We have already launched a few products through 2492, including Wild Food Adventures, a series of interactive culinary experiences set in Armenia’s untouched natural landscapes, and Road Trips, which takes travelers on a self-drive adventure into the Armenian countryside with the help of 24/7 customer service, a 2017 Lada Niva, and the choice between a wine or Soviet-themed road trip itinerary. 


We want to help build up creative, sustainable travel experiences in as many parts of the country as possible, making sure that the profit gained from Armenia’s budding tourism industry goes to the local communities who call this place home. That’s why back in January, we launched the “Inside Armenia: Enhancing Tourism Experiences” project, co-funded by the European Union’s EU4Business “Innovative Tourism and Technology (ITTD)” initiative, and set out to identify and enhance travel experiences in the Tavush, Lori, and Shirak regions, with the aim of increasing their unique tourism appeal to drive tourist traffic and spending to rural communities.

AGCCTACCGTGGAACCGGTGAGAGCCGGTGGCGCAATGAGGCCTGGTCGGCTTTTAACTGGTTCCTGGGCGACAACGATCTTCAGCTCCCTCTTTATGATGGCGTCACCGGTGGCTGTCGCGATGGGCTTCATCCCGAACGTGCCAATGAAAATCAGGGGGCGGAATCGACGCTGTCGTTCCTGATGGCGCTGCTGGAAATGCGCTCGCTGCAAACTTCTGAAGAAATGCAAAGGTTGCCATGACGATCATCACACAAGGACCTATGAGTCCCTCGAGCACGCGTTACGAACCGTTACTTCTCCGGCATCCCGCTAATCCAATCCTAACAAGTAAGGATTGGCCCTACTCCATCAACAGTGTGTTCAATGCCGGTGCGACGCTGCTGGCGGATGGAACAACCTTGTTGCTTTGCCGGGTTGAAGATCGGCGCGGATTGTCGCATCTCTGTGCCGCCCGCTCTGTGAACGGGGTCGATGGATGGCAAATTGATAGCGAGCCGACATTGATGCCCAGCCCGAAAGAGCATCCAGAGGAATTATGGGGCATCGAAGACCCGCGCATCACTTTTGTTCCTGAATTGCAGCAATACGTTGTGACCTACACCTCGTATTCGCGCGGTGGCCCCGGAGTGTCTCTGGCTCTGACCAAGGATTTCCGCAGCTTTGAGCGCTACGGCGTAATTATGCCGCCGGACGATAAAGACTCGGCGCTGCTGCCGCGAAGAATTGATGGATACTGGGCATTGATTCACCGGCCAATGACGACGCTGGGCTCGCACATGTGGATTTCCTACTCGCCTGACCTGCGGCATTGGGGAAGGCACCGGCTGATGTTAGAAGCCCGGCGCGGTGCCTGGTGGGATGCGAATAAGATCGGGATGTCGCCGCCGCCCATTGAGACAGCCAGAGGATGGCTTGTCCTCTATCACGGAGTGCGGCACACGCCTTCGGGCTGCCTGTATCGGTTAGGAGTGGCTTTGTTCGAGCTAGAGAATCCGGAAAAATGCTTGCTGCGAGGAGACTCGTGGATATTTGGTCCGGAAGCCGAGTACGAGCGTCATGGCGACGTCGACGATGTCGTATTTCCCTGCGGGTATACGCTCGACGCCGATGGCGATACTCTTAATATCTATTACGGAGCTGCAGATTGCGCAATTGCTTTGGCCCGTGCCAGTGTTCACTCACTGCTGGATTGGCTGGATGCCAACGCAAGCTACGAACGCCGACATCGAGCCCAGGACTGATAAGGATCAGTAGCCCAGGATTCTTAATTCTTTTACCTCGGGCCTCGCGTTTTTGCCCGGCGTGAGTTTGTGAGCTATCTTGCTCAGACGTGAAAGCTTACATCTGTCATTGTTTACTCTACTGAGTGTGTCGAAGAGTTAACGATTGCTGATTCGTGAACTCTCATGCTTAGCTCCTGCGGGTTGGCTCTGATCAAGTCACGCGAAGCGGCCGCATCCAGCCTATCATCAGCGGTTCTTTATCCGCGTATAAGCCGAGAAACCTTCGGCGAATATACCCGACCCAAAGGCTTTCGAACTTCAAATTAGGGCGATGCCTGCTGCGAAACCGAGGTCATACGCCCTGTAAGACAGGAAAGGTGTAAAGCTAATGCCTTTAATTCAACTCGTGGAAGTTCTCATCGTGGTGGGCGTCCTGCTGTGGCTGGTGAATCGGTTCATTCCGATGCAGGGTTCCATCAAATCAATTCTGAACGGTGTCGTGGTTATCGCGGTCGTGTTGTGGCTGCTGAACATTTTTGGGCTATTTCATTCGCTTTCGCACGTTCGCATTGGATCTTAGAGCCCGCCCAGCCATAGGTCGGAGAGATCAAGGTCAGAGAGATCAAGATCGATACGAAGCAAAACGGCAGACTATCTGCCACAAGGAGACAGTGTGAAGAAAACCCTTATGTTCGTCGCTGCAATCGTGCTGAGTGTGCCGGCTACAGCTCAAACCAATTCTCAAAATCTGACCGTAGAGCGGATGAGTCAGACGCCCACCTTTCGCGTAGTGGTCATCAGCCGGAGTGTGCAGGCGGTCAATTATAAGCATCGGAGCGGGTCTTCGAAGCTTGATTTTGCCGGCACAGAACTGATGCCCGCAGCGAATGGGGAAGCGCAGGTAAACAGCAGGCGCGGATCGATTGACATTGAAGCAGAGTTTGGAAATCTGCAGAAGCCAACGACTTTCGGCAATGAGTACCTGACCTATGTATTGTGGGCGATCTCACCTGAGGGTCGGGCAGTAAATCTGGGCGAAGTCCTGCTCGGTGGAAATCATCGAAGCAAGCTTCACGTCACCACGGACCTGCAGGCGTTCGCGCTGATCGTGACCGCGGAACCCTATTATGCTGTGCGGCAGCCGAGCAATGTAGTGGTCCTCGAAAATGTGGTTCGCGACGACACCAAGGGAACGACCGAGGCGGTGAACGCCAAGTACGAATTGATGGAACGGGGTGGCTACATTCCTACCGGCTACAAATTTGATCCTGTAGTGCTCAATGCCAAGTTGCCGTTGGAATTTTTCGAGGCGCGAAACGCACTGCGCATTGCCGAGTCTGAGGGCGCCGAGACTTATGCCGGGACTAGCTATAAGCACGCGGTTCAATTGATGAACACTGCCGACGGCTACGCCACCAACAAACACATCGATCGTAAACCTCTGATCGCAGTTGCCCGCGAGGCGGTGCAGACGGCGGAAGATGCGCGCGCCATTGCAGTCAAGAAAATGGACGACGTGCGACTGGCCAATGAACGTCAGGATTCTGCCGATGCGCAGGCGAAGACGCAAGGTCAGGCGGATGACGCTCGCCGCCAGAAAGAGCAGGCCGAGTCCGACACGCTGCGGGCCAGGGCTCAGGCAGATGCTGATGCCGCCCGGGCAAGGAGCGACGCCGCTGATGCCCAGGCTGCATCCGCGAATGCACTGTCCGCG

After carefully considering nearly 200 applications, we chose 10 experience providers who we felt had great ideas, but would benefit from either financial assistance or greater access to capacity-building training sessions in areas like content marketing. Now, we are working closely with each partner to make these experiences a reality, supporting them in procuring equipment, building their brands, and organizing training sessions in customer service, the culinary arts, and social media advertising.